I don't recall why I decided it was time to do the Mamores, possibly because it seemed like a suitably arduous achievement to fit into a bank holiday weekend. I do know that I thought my friend Vicky might be a suitable partner as we discovered at Easter that we're pretty equally matched in terms of stamina and speed both up and downhill, and I thought she might not have done the Mamores yet living over in Aberdeen. It turns out she's already done two of them, but didn't mind doing them again and having a go at the whole circuit, as per this link. She also pointed me in the direction of Megabus with the help of which I managed to plot an entire round trip including a bit of beautiful train line, for only £56 (and it is possible to do it cheaper still), compared to £120 or thereabouts by car.

On the morning of Friday 26th August I packed, dealt with the garden and chickens, and drove over to Stoke all to a finely tuned schedule, and still managed to have to run for the train just catching the one later than planned, which I would also have missed if it wasn't running late. Thankfully a swift walk across Manchester with my various bags saw me on time for my Megabus at 12:40. There was a bit of chaos when it came to actually boarding the bus, but I manage to squeeze onto the front bus that was going direct to Glasgow, rather than the one that was stopping on route. The guy taking tickets assured me the coach had all mod cons, and it wasn't until we were about to pull away that the driver informed me the brand new toilet was out of action as someone had managed to lock the handle before closing the door. I was dismayed as I quite needed it after all my dashing about, but the driver was a nice chap and we made a stop at a service station up the motorway so those of us with weak bladders could run in and out. Nice, but not a push over as he (quite righly) chided the passengers who didn't re-board the bus after the alloted 5-10 minutes, which I was pleased about as I only had an hour in Glasgow to make my train connection. The next area of excitement was a 3 hour traffic jam near Carlisle. Thanks to phone calls, maps, iphones, and some banter, we took a couple of detours and after a bit of traffic but nothing like 3 hours of delay we were flying Northwards again. The coach journey felt like something out of a film, I got to know a couple of my fellow passengers and the drivers, and it felt like a little community on there everyone rallying together to get us to Glasgow on time, I'd happily travel to Scotland that way again in future.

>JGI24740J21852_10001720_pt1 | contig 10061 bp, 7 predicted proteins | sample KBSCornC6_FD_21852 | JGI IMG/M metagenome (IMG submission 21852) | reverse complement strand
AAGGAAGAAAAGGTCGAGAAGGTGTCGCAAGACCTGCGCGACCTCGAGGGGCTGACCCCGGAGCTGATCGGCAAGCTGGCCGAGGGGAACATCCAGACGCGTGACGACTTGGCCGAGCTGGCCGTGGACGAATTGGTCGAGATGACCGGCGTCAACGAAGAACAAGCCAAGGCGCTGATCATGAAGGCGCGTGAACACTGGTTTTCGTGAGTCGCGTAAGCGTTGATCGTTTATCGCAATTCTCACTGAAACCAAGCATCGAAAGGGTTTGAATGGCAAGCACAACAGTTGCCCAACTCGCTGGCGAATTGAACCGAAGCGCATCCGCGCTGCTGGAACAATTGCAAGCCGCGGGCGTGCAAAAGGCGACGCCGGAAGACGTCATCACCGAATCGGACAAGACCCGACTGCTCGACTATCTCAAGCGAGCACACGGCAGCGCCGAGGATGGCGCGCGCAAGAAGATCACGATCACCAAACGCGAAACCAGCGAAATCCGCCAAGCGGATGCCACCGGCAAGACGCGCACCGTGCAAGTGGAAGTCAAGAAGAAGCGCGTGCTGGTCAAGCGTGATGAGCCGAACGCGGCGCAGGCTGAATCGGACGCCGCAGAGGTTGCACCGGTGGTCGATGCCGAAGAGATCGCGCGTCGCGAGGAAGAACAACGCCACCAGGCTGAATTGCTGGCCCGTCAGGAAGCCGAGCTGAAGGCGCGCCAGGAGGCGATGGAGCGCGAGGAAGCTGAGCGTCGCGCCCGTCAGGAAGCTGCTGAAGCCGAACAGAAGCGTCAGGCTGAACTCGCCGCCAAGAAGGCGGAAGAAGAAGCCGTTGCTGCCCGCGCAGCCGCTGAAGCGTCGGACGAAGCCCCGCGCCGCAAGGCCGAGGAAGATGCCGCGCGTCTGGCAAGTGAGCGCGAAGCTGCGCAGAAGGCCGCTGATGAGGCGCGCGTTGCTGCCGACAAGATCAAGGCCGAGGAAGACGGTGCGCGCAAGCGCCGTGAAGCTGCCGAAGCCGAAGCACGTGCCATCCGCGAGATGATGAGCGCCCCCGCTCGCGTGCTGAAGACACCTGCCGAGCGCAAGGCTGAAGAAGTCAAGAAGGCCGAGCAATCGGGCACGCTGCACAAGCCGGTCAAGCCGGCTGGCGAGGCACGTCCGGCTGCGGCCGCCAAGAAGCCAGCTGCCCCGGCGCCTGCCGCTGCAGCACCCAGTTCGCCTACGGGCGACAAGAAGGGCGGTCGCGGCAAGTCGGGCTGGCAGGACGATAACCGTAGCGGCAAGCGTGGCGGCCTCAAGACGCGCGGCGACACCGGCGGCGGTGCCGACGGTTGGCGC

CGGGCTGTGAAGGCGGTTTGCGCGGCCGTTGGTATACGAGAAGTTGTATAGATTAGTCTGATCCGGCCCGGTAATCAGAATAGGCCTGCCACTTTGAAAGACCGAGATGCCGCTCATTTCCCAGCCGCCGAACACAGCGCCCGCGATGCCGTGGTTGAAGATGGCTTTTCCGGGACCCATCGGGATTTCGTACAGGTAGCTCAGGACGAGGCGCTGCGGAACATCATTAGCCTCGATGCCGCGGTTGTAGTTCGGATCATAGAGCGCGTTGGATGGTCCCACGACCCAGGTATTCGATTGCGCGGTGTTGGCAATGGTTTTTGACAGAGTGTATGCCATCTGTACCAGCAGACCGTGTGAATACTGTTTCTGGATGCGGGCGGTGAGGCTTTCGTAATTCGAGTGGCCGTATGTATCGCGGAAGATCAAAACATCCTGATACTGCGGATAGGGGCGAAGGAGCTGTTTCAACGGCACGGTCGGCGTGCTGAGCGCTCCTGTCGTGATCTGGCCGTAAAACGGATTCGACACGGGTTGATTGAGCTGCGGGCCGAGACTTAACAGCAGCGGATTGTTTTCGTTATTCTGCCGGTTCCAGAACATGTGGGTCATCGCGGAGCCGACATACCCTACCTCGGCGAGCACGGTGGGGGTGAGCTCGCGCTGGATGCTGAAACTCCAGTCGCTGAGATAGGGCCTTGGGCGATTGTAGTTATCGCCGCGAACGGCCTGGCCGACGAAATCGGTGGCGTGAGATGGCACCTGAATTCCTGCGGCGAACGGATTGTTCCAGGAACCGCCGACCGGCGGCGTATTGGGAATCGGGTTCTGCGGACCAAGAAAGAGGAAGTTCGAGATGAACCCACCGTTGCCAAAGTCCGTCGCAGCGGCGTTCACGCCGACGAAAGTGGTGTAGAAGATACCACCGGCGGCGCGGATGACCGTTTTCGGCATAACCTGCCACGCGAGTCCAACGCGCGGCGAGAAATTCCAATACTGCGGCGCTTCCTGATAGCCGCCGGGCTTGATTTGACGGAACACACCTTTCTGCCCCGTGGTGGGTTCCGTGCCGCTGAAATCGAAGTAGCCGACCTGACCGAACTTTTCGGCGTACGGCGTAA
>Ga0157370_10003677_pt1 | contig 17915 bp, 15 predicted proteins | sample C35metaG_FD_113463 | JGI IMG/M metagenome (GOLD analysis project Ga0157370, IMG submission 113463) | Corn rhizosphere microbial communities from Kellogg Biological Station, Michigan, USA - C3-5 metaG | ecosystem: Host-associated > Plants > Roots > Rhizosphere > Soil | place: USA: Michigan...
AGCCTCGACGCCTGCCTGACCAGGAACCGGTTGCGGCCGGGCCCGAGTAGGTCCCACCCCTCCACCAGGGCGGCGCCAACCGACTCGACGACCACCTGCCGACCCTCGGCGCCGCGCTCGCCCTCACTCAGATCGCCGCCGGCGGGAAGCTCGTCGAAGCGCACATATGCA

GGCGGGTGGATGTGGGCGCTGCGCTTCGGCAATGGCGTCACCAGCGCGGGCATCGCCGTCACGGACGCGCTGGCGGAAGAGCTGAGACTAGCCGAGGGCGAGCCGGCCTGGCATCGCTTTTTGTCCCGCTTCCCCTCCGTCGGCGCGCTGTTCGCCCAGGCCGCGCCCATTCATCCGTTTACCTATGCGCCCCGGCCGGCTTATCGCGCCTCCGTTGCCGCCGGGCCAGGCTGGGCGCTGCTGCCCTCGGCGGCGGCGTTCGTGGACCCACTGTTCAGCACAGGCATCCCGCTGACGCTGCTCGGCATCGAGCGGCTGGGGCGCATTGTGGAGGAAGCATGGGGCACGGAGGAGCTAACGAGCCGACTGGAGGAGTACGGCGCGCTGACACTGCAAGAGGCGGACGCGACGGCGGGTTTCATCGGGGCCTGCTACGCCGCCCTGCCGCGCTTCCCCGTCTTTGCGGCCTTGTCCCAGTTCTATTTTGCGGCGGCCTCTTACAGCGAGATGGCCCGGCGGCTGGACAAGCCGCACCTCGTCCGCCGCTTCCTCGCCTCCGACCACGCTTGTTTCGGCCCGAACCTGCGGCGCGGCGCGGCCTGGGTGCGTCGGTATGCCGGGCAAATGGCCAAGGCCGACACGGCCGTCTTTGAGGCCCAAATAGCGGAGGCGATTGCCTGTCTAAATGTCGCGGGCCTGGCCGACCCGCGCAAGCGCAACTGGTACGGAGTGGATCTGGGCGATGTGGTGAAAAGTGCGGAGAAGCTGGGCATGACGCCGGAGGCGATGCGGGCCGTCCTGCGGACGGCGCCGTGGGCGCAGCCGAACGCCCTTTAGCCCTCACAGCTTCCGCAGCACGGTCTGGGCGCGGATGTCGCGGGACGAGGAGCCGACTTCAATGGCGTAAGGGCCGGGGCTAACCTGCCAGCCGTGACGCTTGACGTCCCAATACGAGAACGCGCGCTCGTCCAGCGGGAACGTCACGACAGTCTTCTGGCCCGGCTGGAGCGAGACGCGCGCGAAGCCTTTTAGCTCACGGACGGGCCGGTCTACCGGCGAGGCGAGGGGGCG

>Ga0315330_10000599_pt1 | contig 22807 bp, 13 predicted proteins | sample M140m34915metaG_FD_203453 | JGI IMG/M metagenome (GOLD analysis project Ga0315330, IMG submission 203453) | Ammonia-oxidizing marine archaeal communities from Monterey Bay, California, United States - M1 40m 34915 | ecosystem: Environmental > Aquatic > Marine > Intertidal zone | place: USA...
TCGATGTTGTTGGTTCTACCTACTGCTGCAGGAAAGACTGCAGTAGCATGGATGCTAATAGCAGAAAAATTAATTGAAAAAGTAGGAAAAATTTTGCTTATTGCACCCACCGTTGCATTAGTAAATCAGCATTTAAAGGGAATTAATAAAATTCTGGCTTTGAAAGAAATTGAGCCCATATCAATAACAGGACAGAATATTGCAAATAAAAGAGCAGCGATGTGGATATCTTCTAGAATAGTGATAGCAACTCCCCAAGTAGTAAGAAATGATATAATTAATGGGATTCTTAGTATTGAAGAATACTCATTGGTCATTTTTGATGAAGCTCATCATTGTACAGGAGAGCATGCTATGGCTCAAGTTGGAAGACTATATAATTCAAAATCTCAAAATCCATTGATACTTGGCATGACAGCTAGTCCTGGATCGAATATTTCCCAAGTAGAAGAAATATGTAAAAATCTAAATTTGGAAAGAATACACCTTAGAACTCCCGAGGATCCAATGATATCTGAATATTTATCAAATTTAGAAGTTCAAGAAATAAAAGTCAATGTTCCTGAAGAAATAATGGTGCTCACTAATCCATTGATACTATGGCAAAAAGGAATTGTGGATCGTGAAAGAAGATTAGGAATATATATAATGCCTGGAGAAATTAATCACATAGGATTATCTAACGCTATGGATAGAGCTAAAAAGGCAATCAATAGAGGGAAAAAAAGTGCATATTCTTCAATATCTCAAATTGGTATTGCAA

Damp start but high spirits

At Glasgow I walked the short distance to Queen Street station and found they hadn't even put up the platform number yet, so I treated myself to Burger King and got chatted to a cyclist who it turned out had the seat opposite me on the train. I had been looking forward to taking this journey, part of the whole point of planning the trip the way I had, as it would give a different perspective of the mountains. It's a shame darkness had fallen by the time we diverted from the road and went across the wilderness of Rannoch Mor (my planning had various holes in it) but for the bits I did see it was nice to share it with someone who also had a passion for the outdoors. I'm keen to re-do that part of the journey another time and extend it to enjoy the Fort William to Mallaig section, which is meant to be one of the most beautiful train journeys you can do in the UK. The long journey becomes a lot less tedious if it becomes part of the adventure. I noticed quite late on that the train went through Roy Bridge, where we were staying for the night, before it got to Fort William, and I managed to get hold of Vicky just in time to divert her to meet me there instead. That saved us about 40 minutes which we made the most of by having a pint in the Stronlossit Inn, before retiring for a not-so-early night.